When breakfast, a good hearty meal of tea, buttered toast, fried bacon and tomatoes, was over, we went out to our places. The morning was chilly, a cold wind splashed with hail swept along the streets and whirled round the corners, causing the tails of our great coats to beat sharply against our legs. It was still very dark, only a few street-lamps were lighted and these glimmered doubtfully as if ashamed of being noticed. Men in full marching order stamped out from every billet, took their way to the main street, where the transport wagons, wheels against kerbstones, horses in shafts, and drivers at reins, stood in mathematical order, and from there on to the parade ground where sergeants, with book in one hand and electric torch in the other, were preparing to call the roll.

Ammunition was served out, one hundred and twenty rounds to each man, and this was placed in the cartridge pouches, rifles were inspected and identity discs examined by torch-light. This finished, we were allowed to stand easy and use ground-sheets for a shelter from the biting hail. Our blankets were already gone. The transport wagons had disappeared and with them our field-bags. I suppose they will await us in ---- but I anticipate, and at present all we know is that our regiment is bound for some destination unknown where, when we arrive, we shall have to wear two pairs of socks at our work.

We stood by till eight o'clock. The day had cleared and the sun was shining brightly when we marched off to the station, through streets lined with people, thoughtful men who seemed to be very sad, women who wept and children who chattered and sang "Tipperary."

Three trains stood in the sidings by the station. Places were allotted to the men, eight occupied each compartment, non-commissioned officers occupied a special carriage, the officers travelled first-class.

Soon we were hurrying through England to a place unknown. Most of my comrades were merry and a little sentimental; they sang music-hall songs that told of home. There were seven with me in my compartment, the Jersey youth, whom I saw kissing a weeping sweetheart in the cold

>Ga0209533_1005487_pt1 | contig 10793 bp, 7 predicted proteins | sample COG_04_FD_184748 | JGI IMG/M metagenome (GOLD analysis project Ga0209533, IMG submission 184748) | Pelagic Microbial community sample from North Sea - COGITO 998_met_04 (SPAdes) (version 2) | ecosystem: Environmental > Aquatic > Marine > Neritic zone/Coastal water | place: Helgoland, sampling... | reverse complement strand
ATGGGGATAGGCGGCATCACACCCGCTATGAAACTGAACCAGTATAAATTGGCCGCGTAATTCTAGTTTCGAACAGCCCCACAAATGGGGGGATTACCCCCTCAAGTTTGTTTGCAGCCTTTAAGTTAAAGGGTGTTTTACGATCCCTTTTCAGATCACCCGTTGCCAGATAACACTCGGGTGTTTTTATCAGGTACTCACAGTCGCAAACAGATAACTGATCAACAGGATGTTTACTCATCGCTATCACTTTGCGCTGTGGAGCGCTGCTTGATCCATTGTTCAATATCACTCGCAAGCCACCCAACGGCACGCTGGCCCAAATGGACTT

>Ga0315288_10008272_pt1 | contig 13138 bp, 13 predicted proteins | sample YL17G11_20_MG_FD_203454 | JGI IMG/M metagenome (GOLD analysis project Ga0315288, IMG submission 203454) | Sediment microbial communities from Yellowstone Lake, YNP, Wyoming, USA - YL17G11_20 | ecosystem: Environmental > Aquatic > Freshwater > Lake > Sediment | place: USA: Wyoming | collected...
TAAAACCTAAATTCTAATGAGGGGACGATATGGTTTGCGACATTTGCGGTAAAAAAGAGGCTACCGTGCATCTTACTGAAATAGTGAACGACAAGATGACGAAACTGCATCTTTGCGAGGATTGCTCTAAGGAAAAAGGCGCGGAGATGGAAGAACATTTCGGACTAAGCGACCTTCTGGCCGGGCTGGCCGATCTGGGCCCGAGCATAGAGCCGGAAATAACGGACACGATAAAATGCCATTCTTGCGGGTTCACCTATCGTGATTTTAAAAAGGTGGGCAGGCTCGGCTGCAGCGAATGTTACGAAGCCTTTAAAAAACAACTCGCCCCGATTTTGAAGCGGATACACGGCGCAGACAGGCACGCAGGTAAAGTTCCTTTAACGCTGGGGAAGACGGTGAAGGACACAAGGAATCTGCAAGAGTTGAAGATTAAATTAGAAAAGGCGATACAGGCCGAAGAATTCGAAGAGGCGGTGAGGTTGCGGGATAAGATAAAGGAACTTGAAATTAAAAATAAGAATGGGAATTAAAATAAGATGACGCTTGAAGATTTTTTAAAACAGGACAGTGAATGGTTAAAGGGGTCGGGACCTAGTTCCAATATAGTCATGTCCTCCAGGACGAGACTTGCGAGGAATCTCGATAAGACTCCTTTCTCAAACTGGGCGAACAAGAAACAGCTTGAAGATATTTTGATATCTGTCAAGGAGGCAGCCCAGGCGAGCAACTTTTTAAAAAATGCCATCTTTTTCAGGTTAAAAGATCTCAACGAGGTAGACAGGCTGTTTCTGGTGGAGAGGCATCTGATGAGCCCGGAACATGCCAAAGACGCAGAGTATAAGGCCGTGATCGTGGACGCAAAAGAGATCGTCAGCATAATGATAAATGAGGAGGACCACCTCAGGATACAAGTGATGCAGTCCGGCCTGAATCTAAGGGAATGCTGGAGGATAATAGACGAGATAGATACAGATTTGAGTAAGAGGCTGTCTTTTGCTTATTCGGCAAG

hours of the early day; Mervin, my cot-mate, who always cleaned the rifles while I cooked breakfast in the morning; Bill, the Cockney youth who never is so happy as when getting the best of an argument in the coffee-shop of which I have already spoken, and the Oxford man. The other three were almost complete strangers to me, they have just been drafted into our regiment; one was very fat and reminded me of a Dickens character in _Pickwick Papers_; another who soon fell asleep, his head warm in a Balaclava helmet, was a tall, strapping youth with large muscular hands, which betoken manual labour, and the last was a slightly-built boy with a budding moustache which seemed to have been waxed at one end. We noticed this, and the fat soldier said that the wax had melted from the few lonely hairs on the other side of the lip.

Stations whirled by, Mervin leant out of the window to read their names, but was never successful. Cigarettes were smoked, the carriage was full of tobacco fumes and the floor littered with "fag-ends." Rifles were lying on the racks, four in each side, and caps, papers and equipment piled on top of them. The Jersey youth made a remark:

"Where are we going to?" he asked. "France I suppose, isn't it?"

"Maybe Egypt," someone answered.

"With two pairs of socks to one boot!" Mervin muttered in sarcastic tones; and almost immediately fell asleep. He had been a great traveller and knows many countries. His age is about forty, but he owns to twenty-seven, and in his youth he was educated for the church.
"But the job was not one for me," he says, "and I threw it up." He looks forward to the life of a soldier in the field.

Our train journey neared the end. Bill was at the window and said that we were in sight of our destination. All were up and fumbling with their equipment; and one, the University man, hoped that the night would be a good one for sailing to France.

If we are bound for France we shall be there to-morrow.